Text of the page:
“Mom, can you take me and Andy to the tennis courts on the way to school tonight?”
“Mom, can you drop me off at Scott’s? It’s on the way to the courts.”
“Mom, can Jason spend the night since the other boys won’t be home? You could pick him up on the way home from school.”
“Mom, are you taking the car tonight? I would really like to trade cars because your tires have air and mine don’t and I’m driving a lot further than you are tonight.”
“Honey, we’re out of milk. Could you stop on the way home from school and pick up a gallon?”
This is my world today. I have an atypical family of four children from my three different marriages. I am miraculously participating in a ten-year-long marriage to a man who used to drop his trousers in bars and sleep in his car. Seven years ago we were headed for disaster, with a life that was littered with alcohol and drug abuse, child and spouse abuse, police intervention, and general chaos. I hated myself and everyone who was within relationship distance. I couldn’t hold down a job and lived on welfare. Today, it would be hard to pick us out from the other families on our suburban street. Today, I teach at a local liberal arts college and am close to finishing up a Ph.D. in psychology. My family is a miracle to me.
The world is a nasty place for a woman who destroys everything she touches. Parenthood was simply an excuse to continue breathing. How lonely the dark nights and early mornings could be when they were spent with drunken strangers who told lies bigger than my own. I lived this life. I sought out this life. It was safe because I felt comfortable in a world that demanded little more than drunken participation.
Approaching thirty years of age, I knew the dance of the living dead. God, in infinite wisdom, decided I needed a taste of something fine and real and unconditionally accepting to bring meaning to my life. I met hope, face to face, in an AA hall. I believe that heaven and earth stopped for a moment to observe the changing of one small heart. I found a moment of peace in an otherwise unmanageable life and I cried out for help. I found my help at regular AA meetings and by diligently seeking my higher power via the Twelve Steps explained to me by patient AA members and a very tolerant sponsor.
It has not been easy and it has not been begonias bundled with ribbons. I remember the changes I tried to make in the beginning and how hard they were. The substance abuse was the first change to be made, followed by changes in relationship behavior and perceptions of the world. I remember one particularly difficult segment of time–a day. Anxiety and depression covered me in a blanket of steel. My sponsor said to keep busy, to achieve small tasks, and to enjoy each breath I took.
I decided to move a stack of wood that day, from the driveway into the garage where it would stay dry and be easier to get at. It was late winter and a swirl of snowflakes swept over the icy drive. I welcomed the cold. It was a feeling, a vibrant feeling, and held me above the drudgery of depression.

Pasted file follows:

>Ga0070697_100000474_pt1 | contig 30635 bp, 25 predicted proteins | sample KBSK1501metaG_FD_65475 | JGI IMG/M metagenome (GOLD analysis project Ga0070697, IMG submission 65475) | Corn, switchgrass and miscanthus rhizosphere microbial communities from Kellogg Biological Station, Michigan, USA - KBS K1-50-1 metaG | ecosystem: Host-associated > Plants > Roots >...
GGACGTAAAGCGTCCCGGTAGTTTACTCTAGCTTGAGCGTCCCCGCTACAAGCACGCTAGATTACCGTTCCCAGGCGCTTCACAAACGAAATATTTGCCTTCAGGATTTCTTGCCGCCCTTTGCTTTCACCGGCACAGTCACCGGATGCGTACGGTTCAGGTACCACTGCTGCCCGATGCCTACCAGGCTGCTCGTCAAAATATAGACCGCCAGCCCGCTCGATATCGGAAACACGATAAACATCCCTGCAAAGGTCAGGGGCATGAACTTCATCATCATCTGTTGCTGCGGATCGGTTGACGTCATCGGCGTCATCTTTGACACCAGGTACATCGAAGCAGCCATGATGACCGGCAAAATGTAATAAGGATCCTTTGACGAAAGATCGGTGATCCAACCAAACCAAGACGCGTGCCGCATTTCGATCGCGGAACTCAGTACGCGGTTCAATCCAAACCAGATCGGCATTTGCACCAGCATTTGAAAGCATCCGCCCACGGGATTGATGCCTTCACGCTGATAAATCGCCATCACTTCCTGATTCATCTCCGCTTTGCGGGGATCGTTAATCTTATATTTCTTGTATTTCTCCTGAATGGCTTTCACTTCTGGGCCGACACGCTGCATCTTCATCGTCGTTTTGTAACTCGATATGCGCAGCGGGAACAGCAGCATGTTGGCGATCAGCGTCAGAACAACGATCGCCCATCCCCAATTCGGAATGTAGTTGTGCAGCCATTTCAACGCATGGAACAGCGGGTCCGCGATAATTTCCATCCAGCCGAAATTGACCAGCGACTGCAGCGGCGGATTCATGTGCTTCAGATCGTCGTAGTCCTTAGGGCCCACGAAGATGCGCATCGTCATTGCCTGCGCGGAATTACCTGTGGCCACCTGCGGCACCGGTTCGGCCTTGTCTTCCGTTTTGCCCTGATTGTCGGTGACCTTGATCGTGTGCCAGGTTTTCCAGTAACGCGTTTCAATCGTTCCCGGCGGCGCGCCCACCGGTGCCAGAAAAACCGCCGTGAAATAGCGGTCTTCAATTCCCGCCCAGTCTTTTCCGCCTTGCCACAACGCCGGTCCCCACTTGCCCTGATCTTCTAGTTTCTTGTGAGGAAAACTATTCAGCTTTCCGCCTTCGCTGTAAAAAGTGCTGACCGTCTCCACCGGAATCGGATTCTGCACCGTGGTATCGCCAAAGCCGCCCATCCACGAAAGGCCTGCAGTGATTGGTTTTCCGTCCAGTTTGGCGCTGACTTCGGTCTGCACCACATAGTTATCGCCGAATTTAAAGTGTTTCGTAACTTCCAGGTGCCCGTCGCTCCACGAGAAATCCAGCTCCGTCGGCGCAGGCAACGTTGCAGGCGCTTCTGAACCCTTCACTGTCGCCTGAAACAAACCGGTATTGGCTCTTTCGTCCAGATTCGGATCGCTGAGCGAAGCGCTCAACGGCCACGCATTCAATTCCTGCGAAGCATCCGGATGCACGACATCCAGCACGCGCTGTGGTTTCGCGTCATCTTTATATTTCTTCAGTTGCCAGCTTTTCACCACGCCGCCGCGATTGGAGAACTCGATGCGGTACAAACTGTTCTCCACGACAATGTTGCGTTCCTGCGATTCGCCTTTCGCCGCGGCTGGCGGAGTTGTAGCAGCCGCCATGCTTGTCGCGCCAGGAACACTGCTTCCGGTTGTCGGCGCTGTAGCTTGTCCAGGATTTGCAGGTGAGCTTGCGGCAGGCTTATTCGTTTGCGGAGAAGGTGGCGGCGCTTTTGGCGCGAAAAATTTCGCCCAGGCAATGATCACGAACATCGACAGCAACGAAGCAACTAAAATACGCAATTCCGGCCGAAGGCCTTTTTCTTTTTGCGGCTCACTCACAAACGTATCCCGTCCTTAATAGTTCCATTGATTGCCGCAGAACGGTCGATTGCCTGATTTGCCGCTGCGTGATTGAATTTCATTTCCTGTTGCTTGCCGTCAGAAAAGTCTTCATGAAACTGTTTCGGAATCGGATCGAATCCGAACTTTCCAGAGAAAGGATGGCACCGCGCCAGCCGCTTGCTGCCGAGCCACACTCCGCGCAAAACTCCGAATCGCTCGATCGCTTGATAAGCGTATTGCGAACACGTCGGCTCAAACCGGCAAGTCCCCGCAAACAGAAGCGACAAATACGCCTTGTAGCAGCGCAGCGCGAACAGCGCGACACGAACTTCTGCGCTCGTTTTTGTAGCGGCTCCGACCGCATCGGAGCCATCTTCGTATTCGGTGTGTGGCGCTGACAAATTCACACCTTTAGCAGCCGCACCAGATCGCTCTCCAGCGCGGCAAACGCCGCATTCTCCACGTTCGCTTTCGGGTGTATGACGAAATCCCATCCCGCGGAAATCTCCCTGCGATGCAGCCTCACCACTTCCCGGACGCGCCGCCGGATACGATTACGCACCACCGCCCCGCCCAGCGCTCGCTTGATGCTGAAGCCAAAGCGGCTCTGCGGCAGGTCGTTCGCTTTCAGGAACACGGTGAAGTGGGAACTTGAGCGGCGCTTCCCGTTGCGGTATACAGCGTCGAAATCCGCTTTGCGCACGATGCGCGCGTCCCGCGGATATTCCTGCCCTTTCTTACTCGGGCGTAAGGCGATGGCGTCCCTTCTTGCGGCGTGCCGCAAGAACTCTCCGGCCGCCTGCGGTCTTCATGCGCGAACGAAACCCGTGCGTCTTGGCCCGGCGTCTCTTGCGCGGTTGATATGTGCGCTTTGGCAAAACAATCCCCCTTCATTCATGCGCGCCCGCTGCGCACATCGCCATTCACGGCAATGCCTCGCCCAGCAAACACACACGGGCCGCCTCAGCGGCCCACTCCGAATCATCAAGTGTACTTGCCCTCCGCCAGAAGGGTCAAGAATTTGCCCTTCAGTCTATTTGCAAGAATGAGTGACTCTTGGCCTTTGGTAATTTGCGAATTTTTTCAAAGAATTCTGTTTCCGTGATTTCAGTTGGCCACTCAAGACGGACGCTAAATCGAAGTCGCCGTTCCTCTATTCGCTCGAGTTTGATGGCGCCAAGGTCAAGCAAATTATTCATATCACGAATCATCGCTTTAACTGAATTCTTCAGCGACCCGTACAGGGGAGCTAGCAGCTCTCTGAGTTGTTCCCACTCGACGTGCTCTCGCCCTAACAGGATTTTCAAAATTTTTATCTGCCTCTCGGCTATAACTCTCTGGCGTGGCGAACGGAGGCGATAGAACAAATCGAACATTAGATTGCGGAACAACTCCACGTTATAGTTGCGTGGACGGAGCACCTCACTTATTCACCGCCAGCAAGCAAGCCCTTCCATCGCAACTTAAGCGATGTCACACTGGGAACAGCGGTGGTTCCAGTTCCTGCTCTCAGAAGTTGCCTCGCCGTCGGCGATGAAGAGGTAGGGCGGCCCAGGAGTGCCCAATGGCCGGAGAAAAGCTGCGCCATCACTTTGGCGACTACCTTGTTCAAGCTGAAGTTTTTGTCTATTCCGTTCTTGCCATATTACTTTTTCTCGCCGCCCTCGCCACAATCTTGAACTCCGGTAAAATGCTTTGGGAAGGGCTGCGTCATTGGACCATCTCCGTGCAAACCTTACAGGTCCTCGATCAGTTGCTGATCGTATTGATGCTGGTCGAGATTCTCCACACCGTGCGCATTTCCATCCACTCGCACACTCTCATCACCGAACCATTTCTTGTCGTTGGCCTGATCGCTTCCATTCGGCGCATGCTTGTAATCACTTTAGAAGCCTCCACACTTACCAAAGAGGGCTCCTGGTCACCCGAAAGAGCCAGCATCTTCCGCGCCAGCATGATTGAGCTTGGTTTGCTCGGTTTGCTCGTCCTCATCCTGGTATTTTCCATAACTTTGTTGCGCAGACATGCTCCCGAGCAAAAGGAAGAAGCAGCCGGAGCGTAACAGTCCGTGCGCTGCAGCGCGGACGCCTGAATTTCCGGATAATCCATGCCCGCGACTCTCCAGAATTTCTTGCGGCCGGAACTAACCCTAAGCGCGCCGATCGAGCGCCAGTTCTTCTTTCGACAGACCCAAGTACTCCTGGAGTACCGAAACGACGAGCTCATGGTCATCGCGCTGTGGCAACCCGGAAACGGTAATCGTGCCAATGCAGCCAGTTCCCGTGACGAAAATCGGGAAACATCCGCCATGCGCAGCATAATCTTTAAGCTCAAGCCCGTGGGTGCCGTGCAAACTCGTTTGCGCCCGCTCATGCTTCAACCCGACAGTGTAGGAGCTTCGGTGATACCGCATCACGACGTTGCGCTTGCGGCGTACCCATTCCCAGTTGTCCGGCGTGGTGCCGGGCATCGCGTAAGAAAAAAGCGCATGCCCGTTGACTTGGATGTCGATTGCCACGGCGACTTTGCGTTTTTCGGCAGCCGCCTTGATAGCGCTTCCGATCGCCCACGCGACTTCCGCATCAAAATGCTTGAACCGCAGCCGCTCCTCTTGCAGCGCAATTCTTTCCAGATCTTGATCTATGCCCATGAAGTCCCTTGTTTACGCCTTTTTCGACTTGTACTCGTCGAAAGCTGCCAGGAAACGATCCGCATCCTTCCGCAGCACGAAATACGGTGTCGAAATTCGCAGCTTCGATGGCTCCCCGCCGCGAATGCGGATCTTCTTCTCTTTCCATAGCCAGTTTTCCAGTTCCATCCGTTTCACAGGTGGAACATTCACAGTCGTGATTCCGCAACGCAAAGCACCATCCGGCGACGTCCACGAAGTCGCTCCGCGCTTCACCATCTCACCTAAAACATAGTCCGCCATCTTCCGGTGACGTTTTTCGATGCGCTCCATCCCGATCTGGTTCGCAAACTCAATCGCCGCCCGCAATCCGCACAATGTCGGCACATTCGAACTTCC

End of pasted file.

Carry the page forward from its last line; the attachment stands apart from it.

I wrapped up warm and forcefully began moving the pile of wood as if it would somehow change my life. I started carrying three or four pieces at a time, scraping my hands and my neck carrying the load too high. I rushed. I hurried. I was desperate. The task seemed insurmountable.
The wood was heavy and eventually I was forced to carry only a piece at a time. I had to stop and rest when I got tired–it was hard work for a small woman. I wanted to quit but I didn’t. I began to see that somehow I could do it. I prayed to the Almighty and my spirits were bolstered.
I breathed slowly and intently and focused on the task at hand. My thoughts wandered but they quit racing. Piece by piece, moment by moment, the pile inside the garage grew higher and higher. This job could be done. It would be done. I could see the finished product taking shape and I was beginning to feel good about myself. My arms ached but there was joy in this pain.
Then I found that toward the bottom of the heap the pieces of rough wood were frozen together. I struggled. I kicked at the pieces and scraped them with my gloves. I got some of the pieces, but a few on the very bottom were immovable. How could this be?–I was giving it all I had. I was outraged. I was sinking. Tears came fast and furious, leaving raw spots on my cheeks where I rubbed at them with my gloves. I sank into a heap on the cold driveway. I was cold and tired. I couldn’t do it anymore.
I turned my head around to see my husband walking toward me in his robe and slippers. He had a fireplace poker in his hand and began chipping away at the ice. His blue robe was not protecting him from the wind and he looked pretty comical. He moved the last few pieces of wood into the garage and then turned and gathered me in his arms.
“You don’t have to do it all yourself,” he whispered.
“I didn’t know that,” I sobbed back.
He went back into the house. I got an old broom and swept away the pieces of remaining bark which littered the driveway. The wind gathered loose scraps and took them away. Some pieces just swirled around me and I decided to leave them swirling. A few shards were sunk in ice and would have to wait for a warmer day. I went into the house for a cup of hot cocoa and to snuggle into a pair of slippers.
That’s how my pile of wood moved from the driveway to the garage and it’s the same way that I have watched miracles happen in my sobriety–miracles of love and life which daily astound me. I work hard to do what is in front of me to do, asking for the guidance of my Higher Power and help from others when necessary. I feel pain and I feel pleasure. I know joy and heartache. I am alive and I am a sober human being, thanks to my Higher Power and the Fellowship of AA. I certainly am.